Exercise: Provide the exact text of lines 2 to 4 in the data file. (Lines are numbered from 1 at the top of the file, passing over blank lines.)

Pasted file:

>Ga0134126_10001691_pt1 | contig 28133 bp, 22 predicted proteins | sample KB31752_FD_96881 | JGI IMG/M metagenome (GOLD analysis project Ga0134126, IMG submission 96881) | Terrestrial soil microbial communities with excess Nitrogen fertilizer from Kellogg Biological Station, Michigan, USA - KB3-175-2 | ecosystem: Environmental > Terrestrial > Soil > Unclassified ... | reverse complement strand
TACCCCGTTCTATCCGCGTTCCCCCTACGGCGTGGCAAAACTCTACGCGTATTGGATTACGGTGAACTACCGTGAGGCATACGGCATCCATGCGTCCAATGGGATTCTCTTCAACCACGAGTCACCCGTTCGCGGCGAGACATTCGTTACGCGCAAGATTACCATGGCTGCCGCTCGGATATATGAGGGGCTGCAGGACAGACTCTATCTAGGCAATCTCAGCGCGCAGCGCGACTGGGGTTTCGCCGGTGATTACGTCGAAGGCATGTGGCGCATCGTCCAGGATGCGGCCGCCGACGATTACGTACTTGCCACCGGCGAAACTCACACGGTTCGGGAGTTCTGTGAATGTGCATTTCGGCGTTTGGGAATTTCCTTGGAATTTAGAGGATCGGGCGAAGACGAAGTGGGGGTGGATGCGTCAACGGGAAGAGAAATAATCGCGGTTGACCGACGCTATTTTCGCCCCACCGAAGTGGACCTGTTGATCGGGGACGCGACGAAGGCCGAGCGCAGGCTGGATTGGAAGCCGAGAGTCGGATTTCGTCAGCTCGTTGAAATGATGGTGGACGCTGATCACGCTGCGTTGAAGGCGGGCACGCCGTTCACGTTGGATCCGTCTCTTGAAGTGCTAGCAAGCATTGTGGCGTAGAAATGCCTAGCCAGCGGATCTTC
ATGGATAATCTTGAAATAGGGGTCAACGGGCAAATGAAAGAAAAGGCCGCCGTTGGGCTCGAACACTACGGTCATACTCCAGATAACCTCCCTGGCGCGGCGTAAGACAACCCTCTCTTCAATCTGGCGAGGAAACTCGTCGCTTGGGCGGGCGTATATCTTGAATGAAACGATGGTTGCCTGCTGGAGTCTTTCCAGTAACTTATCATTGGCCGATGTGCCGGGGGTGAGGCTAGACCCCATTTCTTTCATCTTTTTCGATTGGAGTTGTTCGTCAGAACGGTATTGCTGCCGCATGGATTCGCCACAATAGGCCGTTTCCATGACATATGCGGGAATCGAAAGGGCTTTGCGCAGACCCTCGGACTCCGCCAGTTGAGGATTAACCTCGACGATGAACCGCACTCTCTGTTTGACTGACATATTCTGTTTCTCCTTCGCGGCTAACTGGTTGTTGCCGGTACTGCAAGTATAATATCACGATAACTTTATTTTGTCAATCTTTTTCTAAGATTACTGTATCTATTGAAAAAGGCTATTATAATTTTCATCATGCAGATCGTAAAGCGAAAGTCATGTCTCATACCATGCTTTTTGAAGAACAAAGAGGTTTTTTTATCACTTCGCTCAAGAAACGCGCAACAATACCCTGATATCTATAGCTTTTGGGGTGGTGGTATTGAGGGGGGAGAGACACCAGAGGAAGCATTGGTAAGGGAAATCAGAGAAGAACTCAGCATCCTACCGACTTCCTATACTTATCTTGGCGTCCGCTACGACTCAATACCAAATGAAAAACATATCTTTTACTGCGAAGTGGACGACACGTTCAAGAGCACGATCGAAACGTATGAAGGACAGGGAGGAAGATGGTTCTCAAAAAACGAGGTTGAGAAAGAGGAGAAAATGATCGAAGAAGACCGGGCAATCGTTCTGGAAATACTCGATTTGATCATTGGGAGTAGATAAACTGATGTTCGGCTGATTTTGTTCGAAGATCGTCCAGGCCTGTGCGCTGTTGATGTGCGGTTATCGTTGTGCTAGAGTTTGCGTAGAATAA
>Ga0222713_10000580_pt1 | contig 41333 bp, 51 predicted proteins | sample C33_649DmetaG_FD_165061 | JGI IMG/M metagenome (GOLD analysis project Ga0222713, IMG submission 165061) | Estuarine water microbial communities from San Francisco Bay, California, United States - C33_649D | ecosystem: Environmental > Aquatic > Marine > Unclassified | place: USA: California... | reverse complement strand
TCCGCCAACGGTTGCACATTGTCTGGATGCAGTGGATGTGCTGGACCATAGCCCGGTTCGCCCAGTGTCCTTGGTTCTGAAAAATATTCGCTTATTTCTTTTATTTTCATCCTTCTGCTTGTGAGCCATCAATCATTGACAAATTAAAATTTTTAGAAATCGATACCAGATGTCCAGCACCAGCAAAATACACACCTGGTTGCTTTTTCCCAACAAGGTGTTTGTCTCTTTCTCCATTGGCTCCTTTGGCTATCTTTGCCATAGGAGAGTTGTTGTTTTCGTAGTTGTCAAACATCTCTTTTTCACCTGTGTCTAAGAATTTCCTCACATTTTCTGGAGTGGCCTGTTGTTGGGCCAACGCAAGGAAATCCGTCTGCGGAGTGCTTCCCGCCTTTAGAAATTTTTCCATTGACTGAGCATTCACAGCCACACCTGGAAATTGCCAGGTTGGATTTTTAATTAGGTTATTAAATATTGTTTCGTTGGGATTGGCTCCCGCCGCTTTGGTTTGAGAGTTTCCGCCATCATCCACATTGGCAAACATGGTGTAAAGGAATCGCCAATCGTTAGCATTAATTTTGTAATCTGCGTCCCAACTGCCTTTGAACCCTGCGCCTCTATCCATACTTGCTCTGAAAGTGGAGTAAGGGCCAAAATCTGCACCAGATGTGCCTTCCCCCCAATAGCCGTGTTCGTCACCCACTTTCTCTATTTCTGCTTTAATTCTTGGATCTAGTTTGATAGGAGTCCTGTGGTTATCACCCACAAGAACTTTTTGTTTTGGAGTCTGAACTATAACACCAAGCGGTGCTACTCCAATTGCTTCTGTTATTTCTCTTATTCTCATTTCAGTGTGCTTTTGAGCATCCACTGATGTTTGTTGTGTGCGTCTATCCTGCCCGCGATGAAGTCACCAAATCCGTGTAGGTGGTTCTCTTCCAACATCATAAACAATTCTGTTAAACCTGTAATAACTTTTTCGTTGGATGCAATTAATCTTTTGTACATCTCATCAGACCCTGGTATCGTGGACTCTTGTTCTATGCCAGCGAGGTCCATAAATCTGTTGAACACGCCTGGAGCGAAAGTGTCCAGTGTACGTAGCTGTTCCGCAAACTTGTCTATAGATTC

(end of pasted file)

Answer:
TACCCCGTTCTATCCGCGTTCCCCCTACGGCGTGGCAAAACTCTACGCGTATTGGATTACGGTGAACTACCGTGAGGCATACGGCATCCATGCGTCCAATGGGATTCTCTTCAACCACGAGTCACCCGTTCGCGGCGAGACATTCGTTACGCGCAAGATTACCATGGCTGCCGCTCGGATATATGAGGGGCTGCAGGACAGACTCTATCTAGGCAATCTCAGCGCGCAGCGCGACTGGGGTTTCGCCGGTGATTACGTCGAAGGCATGTGGCGCATCGTCCAGGATGCGGCCGCCGACGATTACGTACTTGCCACCGGCGAAACTCACACGGTTCGGGAGTTCTGTGAATGTGCATTTCGGCGTTTGGGAATTTCCTTGGAATTTAGAGGATCGGGCGAAGACGAAGTGGGGGTGGATGCGTCAACGGGAAGAGAAATAATCGCGGTTGACCGACGCTATTTTCGCCCCACCGAAGTGGACCTGTTGATCGGGGACGCGACGAAGGCCGAGCGCAGGCTGGATTGGAAGCCGAGAGTCGGATTTCGTCAGCTCGTTGAAATGATGGTGGACGCTGATCACGCTGCGTTGAAGGCGGGCACGCCGTTCACGTTGGATCCGTCTCTTGAAGTGCTAGCAAGCATTGTGGCGTAGAAATGCCTAGCCAGCGGATCTTC
ATGGATAATCTTGAAATAGGGGTCAACGGGCAAATGAAAGAAAAGGCCGCCGTTGGGCTCGAACACTACGGTCATACTCCAGATAACCTCCCTGGCGCGGCGTAAGACAACCCTCTCTTCAATCTGGCGAGGAAACTCGTCGCTTGGGCGGGCGTATATCTTGAATGAAACGATGGTTGCCTGCTGGAGTCTTTCCAGTAACTTATCATTGGCCGATGTGCCGGGGGTGAGGCTAGACCCCATTTCTTTCATCTTTTTCGATTGGAGTTGTTCGTCAGAACGGTATTGCTGCCGCATGGATTCGCCACAATAGGCCGTTTCCATGACATATGCGGGAATCGAAAGGGCTTTGCGCAGACCCTCGGACTCCGCCAGTTGAGGATTAACCTCGACGATGAACCGCACTCTCTGTTTGACTGACATATTCTGTTTCTCCTTCGCGGCTAACTGGTTGTTGCCGGTACTGCAAGTATAATATCACGATAACTTTATTTTGTCAATCTTTTTCTAAGATTACTGTATCTATTGAAAAAGGCTATTATAATTTTCATCATGCAGATCGTAAAGCGAAAGTCATGTCTCATACCATGCTTTTTGAAGAACAAAGAGGTTTTTTTATCACTTCGCTCAAGAAACGCGCAACAATACCCTGATATCTATAGCTTTTGGGGTGGTGGTATTGAGGGGGGAGAGACACCAGAGGAAGCATTGGTAAGGGAAATCAGAGAAGAACTCAGCATCCTACCGACTTCCTATACTTATCTTGGCGTCCGCTACGACTCAATACCAAATGAAAAACATATCTTTTACTGCGAAGTGGACGACACGTTCAAGAGCACGATCGAAACGTATGAAGGACAGGGAGGAAGATGGTTCTCAAAAAACGAGGTTGAGAAAGAGGAGAAAATGATCGAAGAAGACCGGGCAATCGTTCTGGAAATACTCGATTTGATCATTGGGAGTAGATAAACTGATGTTCGGCTGATTTTGTTCGAAGATCGTCCAGGCCTGTGCGCTGTTGATGTGCGGTTATCGTTGTGCTAGAGTTTGCGTAGAATAA
>Ga0222713_10000580_pt1 | contig 41333 bp, 51 predicted proteins | sample C33_649DmetaG_FD_165061 | JGI IMG/M metagenome (GOLD analysis project Ga0222713, IMG submission 165061) | Estuarine water microbial communities from San Francisco Bay, California, United States - C33_649D | ecosystem: Environmental > Aquatic > Marine > Unclassified | place: USA: California... | reverse complement strand